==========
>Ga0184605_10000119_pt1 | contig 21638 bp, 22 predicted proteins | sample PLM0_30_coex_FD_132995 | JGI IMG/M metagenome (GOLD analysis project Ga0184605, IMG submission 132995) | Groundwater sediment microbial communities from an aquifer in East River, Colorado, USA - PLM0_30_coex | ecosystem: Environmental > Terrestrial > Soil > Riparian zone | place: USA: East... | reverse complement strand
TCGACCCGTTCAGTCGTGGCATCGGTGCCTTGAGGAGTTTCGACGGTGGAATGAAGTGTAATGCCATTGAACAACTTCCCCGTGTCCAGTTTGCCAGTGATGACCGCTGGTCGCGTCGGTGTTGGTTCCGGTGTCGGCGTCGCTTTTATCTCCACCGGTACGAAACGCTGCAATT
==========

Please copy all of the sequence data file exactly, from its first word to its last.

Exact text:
>Ga0184605_10000119_pt1 | contig 21638 bp, 22 predicted proteins | sample PLM0_30_coex_FD_132995 | JGI IMG/M metagenome (GOLD analysis project Ga0184605, IMG submission 132995) | Groundwater sediment microbial communities from an aquifer in East River, Colorado, USA - PLM0_30_coex | ecosystem: Environmental > Terrestrial > Soil > Riparian zone | place: USA: East... | reverse complement strand
TCGACCCGTTCAGTCGTGGCATCGGTGCCTTGAGGAGTTTCGACGGTGGAATGAAGTGTAATGCCATTGAACAACTTCCCCGTGTCCAGTTTGCCAGTGATGACCGCTGGTCGCGTCGGTGTTGGTTCCGGTGTCGGCGTCGCTTTTATCTCCACCGGTACGAAACGCTGCAATT